Tag Archives: interconnected

The 5 I’s of Underwriting

The benefits of next-generation underwriting for complex risks are quantifiable and real. So, when, where and how to start?

When? Now. The sooner, the better.

Where? It all starts with understanding the possible. You need to know what is realistically possible with the offerings that are available today. It is equally important to figure out what will be possible in the not too distant future. Once you’ve got a grip on the possibilities, it’s time to set priorities. Describe the capabilities that go on the priority list using business terminology. This makes it much easier to have meaningful conversations between the business and IT interests. It is very important to look at how your plans for underwriting will align and work in concert with your policy administration system. Figure out what the best path for your organization is, and then just make it happen.

How? The most effective path for making progress depends on the characteristics and culture of the company. For some insurers, shifting focus to the possibilities for underwriting gets things moving. Other organizations might need some help or just a kick-start. You can move the ball forward significantly by bringing in advisers who can describe what the options are and then put the value in context for your company. The important thing is to make progress one way or another. Time is of the essence.

Simply put, the goal of underwriting is to maximize efficiency and effectiveness. SMA’s concept of modern underwriting capabilities can best be described by using the 5 I’s: Intuitive, Intelligent, Interconnected, Informative and Insightful. The next-generation insurers are embracing solutions that embody these characteristics, and they are reaping the benefits.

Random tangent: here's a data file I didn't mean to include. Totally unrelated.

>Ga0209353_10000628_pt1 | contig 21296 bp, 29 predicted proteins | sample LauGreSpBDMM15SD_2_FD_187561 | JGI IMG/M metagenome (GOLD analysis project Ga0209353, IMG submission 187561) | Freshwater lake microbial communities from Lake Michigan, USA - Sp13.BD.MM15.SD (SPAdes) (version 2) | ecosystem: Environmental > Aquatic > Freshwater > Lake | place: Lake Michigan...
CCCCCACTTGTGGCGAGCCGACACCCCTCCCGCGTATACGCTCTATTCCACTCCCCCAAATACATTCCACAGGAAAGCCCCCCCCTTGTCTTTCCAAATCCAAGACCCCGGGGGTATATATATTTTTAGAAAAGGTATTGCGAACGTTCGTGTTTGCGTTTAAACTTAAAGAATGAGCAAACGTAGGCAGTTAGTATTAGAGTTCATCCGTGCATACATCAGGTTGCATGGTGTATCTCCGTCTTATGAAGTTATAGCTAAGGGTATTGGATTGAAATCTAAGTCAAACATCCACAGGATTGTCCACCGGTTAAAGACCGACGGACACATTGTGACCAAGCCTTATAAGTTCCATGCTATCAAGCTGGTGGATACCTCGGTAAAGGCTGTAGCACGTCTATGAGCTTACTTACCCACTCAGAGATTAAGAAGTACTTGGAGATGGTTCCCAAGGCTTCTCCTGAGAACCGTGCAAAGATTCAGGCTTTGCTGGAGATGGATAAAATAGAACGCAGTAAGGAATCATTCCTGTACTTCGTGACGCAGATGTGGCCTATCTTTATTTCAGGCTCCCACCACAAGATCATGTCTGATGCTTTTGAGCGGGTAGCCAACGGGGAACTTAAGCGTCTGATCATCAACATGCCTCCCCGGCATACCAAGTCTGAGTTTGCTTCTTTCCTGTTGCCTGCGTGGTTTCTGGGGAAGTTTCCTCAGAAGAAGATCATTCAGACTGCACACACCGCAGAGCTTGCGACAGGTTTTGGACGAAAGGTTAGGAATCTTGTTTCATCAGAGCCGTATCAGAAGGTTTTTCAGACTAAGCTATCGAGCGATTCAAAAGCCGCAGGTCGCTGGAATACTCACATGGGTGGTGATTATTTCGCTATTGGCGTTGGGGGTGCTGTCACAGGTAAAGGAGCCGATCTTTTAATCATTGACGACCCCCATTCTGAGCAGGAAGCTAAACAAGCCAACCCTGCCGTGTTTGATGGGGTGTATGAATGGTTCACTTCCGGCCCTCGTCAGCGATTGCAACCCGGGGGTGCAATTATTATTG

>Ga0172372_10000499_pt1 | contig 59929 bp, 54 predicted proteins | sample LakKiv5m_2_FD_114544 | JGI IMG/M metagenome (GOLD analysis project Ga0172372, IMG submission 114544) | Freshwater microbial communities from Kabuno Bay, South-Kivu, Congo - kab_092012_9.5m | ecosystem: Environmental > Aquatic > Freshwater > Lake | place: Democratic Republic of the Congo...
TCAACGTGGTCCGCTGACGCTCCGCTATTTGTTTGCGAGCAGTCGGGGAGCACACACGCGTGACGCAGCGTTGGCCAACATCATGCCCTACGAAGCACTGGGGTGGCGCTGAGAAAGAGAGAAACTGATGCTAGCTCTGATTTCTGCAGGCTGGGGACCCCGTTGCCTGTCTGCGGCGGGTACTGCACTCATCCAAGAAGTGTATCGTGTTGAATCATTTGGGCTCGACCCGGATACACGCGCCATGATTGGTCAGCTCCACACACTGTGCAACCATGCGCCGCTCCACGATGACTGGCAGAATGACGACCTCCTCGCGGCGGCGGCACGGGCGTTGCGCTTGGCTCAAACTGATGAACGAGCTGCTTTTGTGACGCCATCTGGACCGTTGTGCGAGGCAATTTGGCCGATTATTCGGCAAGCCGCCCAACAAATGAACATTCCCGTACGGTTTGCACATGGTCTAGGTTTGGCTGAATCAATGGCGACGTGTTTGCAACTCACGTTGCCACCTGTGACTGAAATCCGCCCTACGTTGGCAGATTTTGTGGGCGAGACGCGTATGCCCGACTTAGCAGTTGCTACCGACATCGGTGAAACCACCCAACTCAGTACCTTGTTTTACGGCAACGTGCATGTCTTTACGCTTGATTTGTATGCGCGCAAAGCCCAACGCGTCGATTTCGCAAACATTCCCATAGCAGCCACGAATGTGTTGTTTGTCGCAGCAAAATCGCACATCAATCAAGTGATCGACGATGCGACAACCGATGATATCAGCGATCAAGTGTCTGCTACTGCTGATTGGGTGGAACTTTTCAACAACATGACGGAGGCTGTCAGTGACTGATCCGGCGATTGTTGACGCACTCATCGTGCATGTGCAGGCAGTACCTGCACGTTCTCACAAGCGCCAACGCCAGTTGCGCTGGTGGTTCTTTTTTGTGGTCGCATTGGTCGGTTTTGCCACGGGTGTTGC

What do these 5 I’s mean for you? Let’s explore:

Intuitive — A user-experience-centric desktop, an intuitive desktop, saves time spent hunting and searching for information, and it eliminates rekeying into several systems. It also reduces the learning curve and ties directly to the main goals of underwriting: efficiency and effectiveness.

Intelligent — For complex risks that require the touch of an underwriter, the modern underwriting workstation can significantly augment the expertise and experience by incorporating and taking advantage of new sources of data and models. This new level of intelligence automation will help make better decisions and provide controlled discipline.

Interconnected — Modern underwriting capabilities are delivered through a variety of solutions that are tightly integrated with everything underwriting needs and feeds. The required capabilities extend beyond what a single solution can deliver. The requirements include an interconnected, intelligent, modern platform that facilitates easy integration and synchronization with core systems, tools, spreadsheets, models and data, as well as external data sources.

Informative and Insightful — Modern platforms provide underwriting with data and analytics like never before. Emerging technologies, as well as an abundance of new information, are generating new possibilities for underwriting and new ways to accomplish far-reaching transformation for the next generation of underwriting excellence. It is now possible to make smarter, more informed decisions by using new sources of data and models. New levels of sophistication in the information about both risk and customer intelligence are possible.

Looking back on my past-life as an insurer, I am in awe of today’s possibilities. The power that data and analytics are giving our industry is boundless. Just thinking about how far underwriting has come in a very short time makes me even more excited for the future! This is why at SMA we consider “Interconnect Intelligence for Underwriting” an imperative. It is critical to becoming a next-gen insurer. The world is moving as fast as we think it is. Any steps you can take to gain an edge by improving efficiency and effectiveness are must-take steps!

6 Trends Signaling Major Opportunity

Last year, I decided to pursue a career transition as a full-time occupation. I’ve been out in the market for the past six months, assessing business opportunities as I network with executives in financial services, healthcare, media and retail, as well as with VCs, private equity investors and advisers.